Understanding the Power of the Lie When Writing Fiction - by Beth Vogt
Happy Wednesday, friends!
I'm super happy to introduce long time friend and talented author Beth Vogt.
I can't wait to see what Beth has to share with us today!
Lie to Me
We are taught early in life that it’s wrong to tell lies. It’s not until much later that we are taught not to embrace lies. But by then, it’s too late. We’ve listened to lies about ourselves and we believe them to be true. Lies like:
- You’re not pretty.
- You’re not smart.
- You’re not good enough.
- You’re not ever going to amount to anything.
While we often carry around a multitude of lies-that-we-believe-are-true, there is usually one lie that becomes the LIE that affects us more than all the others. This Lie is created by some experience that wounded us emotionally. Writers refer to this as the Dark Moment of our past.
A real-life example of a Dark Moment
In 2007, I experienced a life-threatening illness. At first, my doctor-husband Rob closed down his practice and stayed with me around the clock. My fever reached 104 and at times I didn’t recognize him. In the midst of all the initial fear and stress, Rob and our two oldest daughters lost track of our then six-year-old daughter. She sat outside my bedroom door, waiting for her daddy to come out and tell her that I had died. Unfortunately, we didn’t know this until she told us about five years later.
Was this a Dark Moment for my daughter? Absolutely. Was she wounded emotionally? Yes. The possible death of a parent is a major fear for children. At that moment, my daughter felt abandoned. What Lie did our daughter believe? That she wasn’t seen, that she wasn’t valued in a time of crisis. For several years after my illness, we noticed a marked insecurity in my daughter, especially when I left town for a writers conference or if I got sick in any way. When my husband and I discovered what had happened, we reassured her, praying with her about it.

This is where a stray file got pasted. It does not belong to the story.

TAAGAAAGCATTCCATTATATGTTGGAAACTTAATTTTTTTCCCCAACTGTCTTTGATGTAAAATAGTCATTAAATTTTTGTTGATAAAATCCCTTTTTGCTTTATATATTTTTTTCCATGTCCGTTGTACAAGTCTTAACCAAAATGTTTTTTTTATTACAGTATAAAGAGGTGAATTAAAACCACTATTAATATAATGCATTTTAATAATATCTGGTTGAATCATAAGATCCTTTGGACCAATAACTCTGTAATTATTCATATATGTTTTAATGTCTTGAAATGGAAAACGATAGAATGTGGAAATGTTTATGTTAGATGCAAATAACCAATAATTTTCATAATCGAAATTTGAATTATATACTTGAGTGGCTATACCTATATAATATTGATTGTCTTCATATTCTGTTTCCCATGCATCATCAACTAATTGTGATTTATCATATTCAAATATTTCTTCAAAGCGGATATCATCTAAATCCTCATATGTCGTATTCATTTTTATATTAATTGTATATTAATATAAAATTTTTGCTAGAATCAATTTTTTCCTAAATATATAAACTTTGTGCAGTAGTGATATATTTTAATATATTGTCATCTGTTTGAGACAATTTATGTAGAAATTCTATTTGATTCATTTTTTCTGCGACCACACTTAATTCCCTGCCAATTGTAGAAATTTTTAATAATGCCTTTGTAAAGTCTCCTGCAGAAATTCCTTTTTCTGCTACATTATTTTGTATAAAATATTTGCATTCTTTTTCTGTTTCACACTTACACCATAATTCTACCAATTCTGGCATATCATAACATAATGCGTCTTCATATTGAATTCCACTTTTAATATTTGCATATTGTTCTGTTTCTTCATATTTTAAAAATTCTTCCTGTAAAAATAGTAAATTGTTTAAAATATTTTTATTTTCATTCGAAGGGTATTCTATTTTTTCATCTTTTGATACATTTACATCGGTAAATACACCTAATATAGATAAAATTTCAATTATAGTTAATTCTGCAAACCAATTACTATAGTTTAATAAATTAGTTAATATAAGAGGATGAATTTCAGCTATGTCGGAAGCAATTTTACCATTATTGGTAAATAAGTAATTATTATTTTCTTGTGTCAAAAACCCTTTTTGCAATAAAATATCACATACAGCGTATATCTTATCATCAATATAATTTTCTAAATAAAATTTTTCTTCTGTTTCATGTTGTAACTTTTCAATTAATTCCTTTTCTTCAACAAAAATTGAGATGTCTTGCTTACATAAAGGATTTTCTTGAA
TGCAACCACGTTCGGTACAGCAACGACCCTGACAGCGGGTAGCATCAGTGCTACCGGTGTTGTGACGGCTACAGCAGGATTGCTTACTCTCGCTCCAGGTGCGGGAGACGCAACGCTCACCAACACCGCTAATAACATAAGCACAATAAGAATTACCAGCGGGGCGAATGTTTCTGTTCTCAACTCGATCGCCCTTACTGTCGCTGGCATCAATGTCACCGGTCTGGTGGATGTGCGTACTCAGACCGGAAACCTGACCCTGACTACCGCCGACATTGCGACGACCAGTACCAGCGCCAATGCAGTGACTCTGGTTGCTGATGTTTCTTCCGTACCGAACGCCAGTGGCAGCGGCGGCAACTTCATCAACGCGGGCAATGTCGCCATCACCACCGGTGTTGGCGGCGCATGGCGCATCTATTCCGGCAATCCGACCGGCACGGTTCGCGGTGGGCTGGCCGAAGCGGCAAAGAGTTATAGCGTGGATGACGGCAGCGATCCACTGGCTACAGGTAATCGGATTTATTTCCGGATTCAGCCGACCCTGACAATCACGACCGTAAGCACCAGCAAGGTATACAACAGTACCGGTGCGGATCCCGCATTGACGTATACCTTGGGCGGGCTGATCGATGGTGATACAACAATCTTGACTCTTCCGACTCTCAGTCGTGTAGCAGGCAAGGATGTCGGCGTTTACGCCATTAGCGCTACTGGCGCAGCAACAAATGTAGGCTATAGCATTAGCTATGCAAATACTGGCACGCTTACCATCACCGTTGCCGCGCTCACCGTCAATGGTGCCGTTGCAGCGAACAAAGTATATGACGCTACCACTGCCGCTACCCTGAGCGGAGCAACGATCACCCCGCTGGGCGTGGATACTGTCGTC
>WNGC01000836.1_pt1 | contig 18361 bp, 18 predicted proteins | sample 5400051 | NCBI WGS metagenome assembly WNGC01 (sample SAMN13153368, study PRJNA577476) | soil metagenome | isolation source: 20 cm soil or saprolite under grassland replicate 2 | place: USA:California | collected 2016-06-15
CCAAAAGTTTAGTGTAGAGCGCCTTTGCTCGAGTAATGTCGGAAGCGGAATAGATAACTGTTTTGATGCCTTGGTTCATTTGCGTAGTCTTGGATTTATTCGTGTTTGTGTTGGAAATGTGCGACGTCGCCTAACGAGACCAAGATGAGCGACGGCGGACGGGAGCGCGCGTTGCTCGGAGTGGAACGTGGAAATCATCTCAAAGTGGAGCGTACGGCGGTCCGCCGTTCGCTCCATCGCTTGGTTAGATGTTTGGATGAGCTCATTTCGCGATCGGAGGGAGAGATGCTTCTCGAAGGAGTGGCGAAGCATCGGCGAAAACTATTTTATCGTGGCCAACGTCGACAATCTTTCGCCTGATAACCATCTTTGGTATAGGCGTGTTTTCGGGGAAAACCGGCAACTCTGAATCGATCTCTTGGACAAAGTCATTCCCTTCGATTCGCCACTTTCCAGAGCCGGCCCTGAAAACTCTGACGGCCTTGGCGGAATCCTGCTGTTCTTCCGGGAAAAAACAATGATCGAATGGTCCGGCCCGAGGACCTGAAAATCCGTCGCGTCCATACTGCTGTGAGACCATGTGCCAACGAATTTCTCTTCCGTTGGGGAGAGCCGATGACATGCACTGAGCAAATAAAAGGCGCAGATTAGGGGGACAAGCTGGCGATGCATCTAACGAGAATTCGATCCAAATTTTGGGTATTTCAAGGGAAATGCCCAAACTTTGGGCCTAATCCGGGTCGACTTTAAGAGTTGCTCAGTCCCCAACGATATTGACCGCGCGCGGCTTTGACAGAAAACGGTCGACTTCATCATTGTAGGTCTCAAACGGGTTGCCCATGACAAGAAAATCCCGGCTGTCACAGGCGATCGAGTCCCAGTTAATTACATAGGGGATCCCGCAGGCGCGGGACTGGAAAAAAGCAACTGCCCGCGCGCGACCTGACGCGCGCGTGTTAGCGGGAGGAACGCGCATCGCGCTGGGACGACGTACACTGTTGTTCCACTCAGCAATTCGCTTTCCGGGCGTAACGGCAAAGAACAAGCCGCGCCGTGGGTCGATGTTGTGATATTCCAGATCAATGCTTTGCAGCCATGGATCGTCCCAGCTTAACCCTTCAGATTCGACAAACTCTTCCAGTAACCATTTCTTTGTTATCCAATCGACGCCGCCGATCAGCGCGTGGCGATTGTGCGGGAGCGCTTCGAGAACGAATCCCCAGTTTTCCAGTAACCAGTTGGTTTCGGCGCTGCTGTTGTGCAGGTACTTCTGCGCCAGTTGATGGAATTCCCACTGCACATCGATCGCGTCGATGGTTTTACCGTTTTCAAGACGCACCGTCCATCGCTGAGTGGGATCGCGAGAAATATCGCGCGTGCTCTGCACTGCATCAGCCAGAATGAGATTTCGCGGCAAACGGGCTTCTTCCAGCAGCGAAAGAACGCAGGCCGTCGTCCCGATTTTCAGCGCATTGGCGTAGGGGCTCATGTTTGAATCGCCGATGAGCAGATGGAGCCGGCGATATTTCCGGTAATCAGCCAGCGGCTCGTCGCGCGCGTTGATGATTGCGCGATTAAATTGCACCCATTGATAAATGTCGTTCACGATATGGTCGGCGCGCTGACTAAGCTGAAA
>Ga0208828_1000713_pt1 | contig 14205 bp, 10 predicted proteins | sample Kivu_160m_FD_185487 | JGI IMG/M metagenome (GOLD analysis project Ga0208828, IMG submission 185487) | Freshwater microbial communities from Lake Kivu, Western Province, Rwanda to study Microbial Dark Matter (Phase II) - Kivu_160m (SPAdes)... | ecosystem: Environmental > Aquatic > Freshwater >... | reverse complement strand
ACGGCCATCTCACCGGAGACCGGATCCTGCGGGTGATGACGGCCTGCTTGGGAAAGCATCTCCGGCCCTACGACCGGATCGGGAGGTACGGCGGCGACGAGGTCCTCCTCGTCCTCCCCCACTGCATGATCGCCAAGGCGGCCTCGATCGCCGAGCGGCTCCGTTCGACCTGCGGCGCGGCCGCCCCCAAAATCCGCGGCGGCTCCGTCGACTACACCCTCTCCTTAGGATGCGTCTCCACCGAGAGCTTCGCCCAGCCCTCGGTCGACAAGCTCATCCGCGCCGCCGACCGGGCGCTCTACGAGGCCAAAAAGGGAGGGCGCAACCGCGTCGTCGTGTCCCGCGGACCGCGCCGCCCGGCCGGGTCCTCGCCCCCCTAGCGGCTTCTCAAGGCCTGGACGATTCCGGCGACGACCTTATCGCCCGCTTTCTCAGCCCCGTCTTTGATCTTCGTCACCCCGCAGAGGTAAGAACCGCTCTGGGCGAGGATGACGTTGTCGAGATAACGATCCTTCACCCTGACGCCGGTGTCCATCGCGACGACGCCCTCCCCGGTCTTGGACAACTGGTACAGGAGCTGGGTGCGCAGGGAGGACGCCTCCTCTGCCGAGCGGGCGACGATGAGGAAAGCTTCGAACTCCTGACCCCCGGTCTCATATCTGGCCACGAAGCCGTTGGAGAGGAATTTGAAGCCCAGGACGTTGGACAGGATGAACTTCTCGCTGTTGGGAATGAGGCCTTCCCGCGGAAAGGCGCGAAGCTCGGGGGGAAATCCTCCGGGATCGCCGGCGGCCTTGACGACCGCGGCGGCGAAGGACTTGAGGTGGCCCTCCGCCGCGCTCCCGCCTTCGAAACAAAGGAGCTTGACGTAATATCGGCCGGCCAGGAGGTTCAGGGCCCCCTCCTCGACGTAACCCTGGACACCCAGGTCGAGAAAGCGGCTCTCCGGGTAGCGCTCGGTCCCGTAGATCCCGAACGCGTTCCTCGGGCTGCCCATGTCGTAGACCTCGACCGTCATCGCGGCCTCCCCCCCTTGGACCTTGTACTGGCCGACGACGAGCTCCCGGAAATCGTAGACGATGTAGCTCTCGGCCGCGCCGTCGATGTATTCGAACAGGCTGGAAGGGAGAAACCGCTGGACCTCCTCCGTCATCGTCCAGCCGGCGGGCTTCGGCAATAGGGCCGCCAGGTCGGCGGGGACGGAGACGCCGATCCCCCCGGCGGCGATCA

Understanding the power of the Lie we believe is important in writing fiction, too.
Your imaginary characters need to believe a Lie -
and you, as the author, must determine what the Lie is.
Your character’s past – who they were before they appeared on page one of your manuscript – determines why they say certain things. Why they make certain decisions. Why they stiff-arm God. Why they want nothing to do with love.
Imagine wrapping a piece of twine around a wooden top and then releasing it to spin, spin, spin … and topple. The twine represents your character’s Lie. The Lie influences your character’s choices and beliefs because they believe the Lie is true.
In my latest release, Almost Like Being in Love, my heroine Caron believes the Lie that she’s just not good enough. Why? Because Caron never earned her father’s approval. Her Dark Moment, which involved working for her father during high school, involved Caron overhearing her father say something extremely hurtful about her – and Caron hears the echoes of his words to this day.
As a writer, we need to forget the adage to not tell lies.
You want to craft characters that readers care about, right? One key to doing that is to create the Lies your hero and heroine believe. Deepen your story by using the Lie to affect your characters emotionally because it impacts their relationships. Then weave in the spiritual truth and allow God to heal the Lie. In doing so, you’ve created true-to-life fictional characters. After all, we’ve all believed lies. And we also know the freedom in discovering and embracing the truth.
What about you? Are you telling your imaginary characters lies?
A GIVEAWAY FOR YOU!
Many thanks to Beth for this awesome post. Beth has also kindly offered to give away an autographed copy of Almost Like Being in Love to one lucky winner (U.S. entries only). All you have to do to be entered is answer Beth's question in the comment section below. If you aren't a writer, feel free to just say "hey" to be entered. Let's give Beth a really warm welcome.
Have a blessed Wednesday, friends.